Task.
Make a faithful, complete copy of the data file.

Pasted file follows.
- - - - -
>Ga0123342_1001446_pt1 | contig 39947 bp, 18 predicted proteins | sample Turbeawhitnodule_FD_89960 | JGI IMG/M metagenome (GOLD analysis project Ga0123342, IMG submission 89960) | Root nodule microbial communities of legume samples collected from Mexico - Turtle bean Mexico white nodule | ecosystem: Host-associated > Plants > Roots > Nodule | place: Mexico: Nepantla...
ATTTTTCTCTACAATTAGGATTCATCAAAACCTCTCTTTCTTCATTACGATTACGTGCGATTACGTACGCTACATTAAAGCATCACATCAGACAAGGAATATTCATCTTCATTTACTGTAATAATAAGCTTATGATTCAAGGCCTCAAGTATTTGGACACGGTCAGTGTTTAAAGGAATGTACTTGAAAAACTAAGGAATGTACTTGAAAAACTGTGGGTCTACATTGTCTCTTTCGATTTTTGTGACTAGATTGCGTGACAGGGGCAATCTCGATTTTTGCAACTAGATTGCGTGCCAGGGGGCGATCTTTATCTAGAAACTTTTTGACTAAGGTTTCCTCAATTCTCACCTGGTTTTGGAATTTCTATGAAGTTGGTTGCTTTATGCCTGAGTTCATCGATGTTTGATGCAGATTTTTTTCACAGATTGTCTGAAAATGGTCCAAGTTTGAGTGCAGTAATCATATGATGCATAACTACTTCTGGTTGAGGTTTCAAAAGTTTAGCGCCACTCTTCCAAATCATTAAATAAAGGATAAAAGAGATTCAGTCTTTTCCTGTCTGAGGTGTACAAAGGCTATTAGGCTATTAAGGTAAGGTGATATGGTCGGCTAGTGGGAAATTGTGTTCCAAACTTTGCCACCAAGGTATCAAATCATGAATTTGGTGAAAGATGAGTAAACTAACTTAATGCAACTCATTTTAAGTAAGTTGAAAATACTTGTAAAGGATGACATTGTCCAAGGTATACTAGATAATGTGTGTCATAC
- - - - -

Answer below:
>Ga0123342_1001446_pt1 | contig 39947 bp, 18 predicted proteins | sample Turbeawhitnodule_FD_89960 | JGI IMG/M metagenome (GOLD analysis project Ga0123342, IMG submission 89960) | Root nodule microbial communities of legume samples collected from Mexico - Turtle bean Mexico white nodule | ecosystem: Host-associated > Plants > Roots > Nodule | place: Mexico: Nepantla...
ATTTTTCTCTACAATTAGGATTCATCAAAACCTCTCTTTCTTCATTACGATTACGTGCGATTACGTACGCTACATTAAAGCATCACATCAGACAAGGAATATTCATCTTCATTTACTGTAATAATAAGCTTATGATTCAAGGCCTCAAGTATTTGGACACGGTCAGTGTTTAAAGGAATGTACTTGAAAAACTAAGGAATGTACTTGAAAAACTGTGGGTCTACATTGTCTCTTTCGATTTTTGTGACTAGATTGCGTGACAGGGGCAATCTCGATTTTTGCAACTAGATTGCGTGCCAGGGGGCGATCTTTATCTAGAAACTTTTTGACTAAGGTTTCCTCAATTCTCACCTGGTTTTGGAATTTCTATGAAGTTGGTTGCTTTATGCCTGAGTTCATCGATGTTTGATGCAGATTTTTTTCACAGATTGTCTGAAAATGGTCCAAGTTTGAGTGCAGTAATCATATGATGCATAACTACTTCTGGTTGAGGTTTCAAAAGTTTAGCGCCACTCTTCCAAATCATTAAATAAAGGATAAAAGAGATTCAGTCTTTTCCTGTCTGAGGTGTACAAAGGCTATTAGGCTATTAAGGTAAGGTGATATGGTCGGCTAGTGGGAAATTGTGTTCCAAACTTTGCCACCAAGGTATCAAATCATGAATTTGGTGAAAGATGAGTAAACTAACTTAATGCAACTCATTTTAAGTAAGTTGAAAATACTTGTAAAGGATGACATTGTCCAAGGTATACTAGATAATGTGTGTCATAC